Turkey has closely followed the developments in the relevant international legislation. The first international legislation related directly to the subject-matter was adopted in 1983. In the same year, the Environment Law, which includes provisions relating to air pollution, was introduced. Since air pollution has increased up to dangerous levels in recent years, implementation of some amendments and modifications to Turkish Legislation has become compulsory. As a result of this, nearly all regulations in Turkish Legislation on the subject-matter have been issued in the last six years. In Turkish Legislation, a separate regulation was issued for each factor that causes air pollution, and thereby, air pollutions caused by heating, industry and industrial plants were handled separately. Within this process, significant projects are being developed as well as the legal mechanisms that may be considered as successful. Examples are: ICP on Assessment and Monitoring of Air Pollution Effects on Forests project no.PPA/05/ TR/7/7, that was carried out in the Netherlands from 2006 to 2008; MATRA Programme, that aims at improving cooperation between the relevant ministries and institutions about 12 topics including but not limited to the environment chapter, has been carrying out together with the Netherlands government since 2004; Karabuk in the Scope of the EU Funded Environment Heavy Cost Investment Planning for Turkey Project and Kocaeli and Gaziantep Cities under Twinning Project, that were carried out together with Germany in 2003 and lasted 24 months.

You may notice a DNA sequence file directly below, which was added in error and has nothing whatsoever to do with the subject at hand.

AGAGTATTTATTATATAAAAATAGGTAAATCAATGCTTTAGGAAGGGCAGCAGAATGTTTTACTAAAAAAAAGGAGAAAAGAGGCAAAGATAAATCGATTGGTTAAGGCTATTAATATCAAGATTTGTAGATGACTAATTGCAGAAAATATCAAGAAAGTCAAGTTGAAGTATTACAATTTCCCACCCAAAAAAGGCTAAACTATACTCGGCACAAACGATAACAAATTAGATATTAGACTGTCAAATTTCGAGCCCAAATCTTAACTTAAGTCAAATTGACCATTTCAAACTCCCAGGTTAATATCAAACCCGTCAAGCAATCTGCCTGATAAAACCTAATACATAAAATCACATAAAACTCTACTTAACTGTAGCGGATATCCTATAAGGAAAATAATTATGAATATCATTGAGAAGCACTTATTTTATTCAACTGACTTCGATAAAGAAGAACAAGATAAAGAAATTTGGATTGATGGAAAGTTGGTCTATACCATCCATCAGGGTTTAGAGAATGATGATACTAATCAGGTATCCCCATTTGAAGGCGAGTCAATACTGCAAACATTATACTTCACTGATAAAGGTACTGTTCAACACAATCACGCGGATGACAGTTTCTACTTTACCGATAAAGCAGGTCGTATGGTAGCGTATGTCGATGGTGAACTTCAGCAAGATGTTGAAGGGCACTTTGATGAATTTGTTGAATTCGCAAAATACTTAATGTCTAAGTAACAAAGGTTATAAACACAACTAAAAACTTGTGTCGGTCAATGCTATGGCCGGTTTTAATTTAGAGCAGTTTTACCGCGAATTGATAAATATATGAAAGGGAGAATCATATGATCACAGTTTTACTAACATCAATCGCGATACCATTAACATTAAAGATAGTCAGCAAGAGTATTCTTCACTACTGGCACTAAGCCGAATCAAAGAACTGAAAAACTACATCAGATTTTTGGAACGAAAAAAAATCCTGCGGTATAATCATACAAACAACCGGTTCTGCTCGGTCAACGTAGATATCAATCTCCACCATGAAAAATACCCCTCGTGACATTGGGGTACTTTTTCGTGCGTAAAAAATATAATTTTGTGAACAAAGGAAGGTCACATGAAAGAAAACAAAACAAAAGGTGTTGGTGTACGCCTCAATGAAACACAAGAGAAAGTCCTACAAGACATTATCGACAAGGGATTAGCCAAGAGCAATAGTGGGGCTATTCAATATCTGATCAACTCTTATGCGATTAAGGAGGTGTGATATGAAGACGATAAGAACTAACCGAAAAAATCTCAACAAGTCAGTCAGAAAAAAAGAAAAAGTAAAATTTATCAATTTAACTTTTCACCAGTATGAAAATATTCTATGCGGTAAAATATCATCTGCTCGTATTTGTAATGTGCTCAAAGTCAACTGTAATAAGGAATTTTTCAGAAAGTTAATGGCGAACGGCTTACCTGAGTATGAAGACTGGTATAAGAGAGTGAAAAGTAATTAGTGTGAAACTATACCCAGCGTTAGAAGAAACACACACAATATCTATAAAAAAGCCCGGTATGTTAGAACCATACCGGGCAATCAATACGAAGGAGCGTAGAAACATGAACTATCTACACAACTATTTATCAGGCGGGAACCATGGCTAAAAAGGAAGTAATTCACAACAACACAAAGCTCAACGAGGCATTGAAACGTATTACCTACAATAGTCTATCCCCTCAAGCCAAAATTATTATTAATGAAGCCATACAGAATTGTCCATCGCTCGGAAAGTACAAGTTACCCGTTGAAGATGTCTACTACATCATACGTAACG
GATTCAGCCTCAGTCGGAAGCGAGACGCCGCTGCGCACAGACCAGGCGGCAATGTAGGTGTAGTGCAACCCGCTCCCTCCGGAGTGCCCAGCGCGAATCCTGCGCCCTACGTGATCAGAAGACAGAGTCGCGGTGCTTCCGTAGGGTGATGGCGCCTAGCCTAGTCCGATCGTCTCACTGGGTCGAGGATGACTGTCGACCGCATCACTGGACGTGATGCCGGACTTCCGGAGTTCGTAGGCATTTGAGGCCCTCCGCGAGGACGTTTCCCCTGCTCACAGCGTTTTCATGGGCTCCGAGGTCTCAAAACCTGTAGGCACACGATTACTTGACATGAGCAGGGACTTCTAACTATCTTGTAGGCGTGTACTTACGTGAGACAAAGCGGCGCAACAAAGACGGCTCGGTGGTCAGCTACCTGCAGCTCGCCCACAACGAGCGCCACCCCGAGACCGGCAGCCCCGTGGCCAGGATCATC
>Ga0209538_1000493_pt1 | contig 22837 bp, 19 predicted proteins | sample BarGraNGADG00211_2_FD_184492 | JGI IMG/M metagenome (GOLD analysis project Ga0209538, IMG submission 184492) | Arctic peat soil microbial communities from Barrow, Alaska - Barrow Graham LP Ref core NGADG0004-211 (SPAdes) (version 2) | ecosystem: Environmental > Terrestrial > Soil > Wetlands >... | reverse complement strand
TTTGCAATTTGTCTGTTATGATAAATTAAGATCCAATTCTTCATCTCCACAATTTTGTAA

Air pollution is widely covered by the national environmental regulations, in which Turkey is in the process of negotiations. It is concluded that Turkey, which is required to achieve harmonization with the EU acquis, will easily achieve this target. This is because the legal arrangements on the subject-matter are largely harmonized with the international principles and almost all principles for prevention of air pollution are included in Turkish Legislation. Future efforts should focus on the “education” and “research-development” principles, which resulted to be still inadequate.

In addition, although “data exchange and access to data” and “sustainable development” principles are included indirectly in Turkish Legislation, for the level of harmonization with the international legislation is still inadequate.

A similar result was obtained for the “cooperation” and “monitoring” principles, although these principles are given a larger place than the previous ones in Turkish Legislation.

“Definition”, “prevention of pollution”, “assessment” and “planning” principles are supported by direct and adequate provisions in Turkish Legislation.

Based on the results of our analysis, we conclude that harmonization of Turkish Legislation with the international principles of air pollution will be not difficult despite some deficient and inadequate ways of Turkish Legislation. No serious gap or conflict with the commitments arising from the international conventions was determined. A revision of the criteria that are below the “sufficient and positive arrangement” is thus recommended.

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Aydin Coskun A, Türker OY, Velioglu N (2011).
Air pollution regulations in Turkey and harmonization with the EU legislation
iForest - Biogeosciences and Forestry 4: 181-185. - doi: 10.3832/ifor0585-004
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Paper ID# ifor0585-004
Title Air pollution regulations in Turkey and harmonization with the EU legislation
Authors Aydin Coskun A, Türker OY, Velioglu N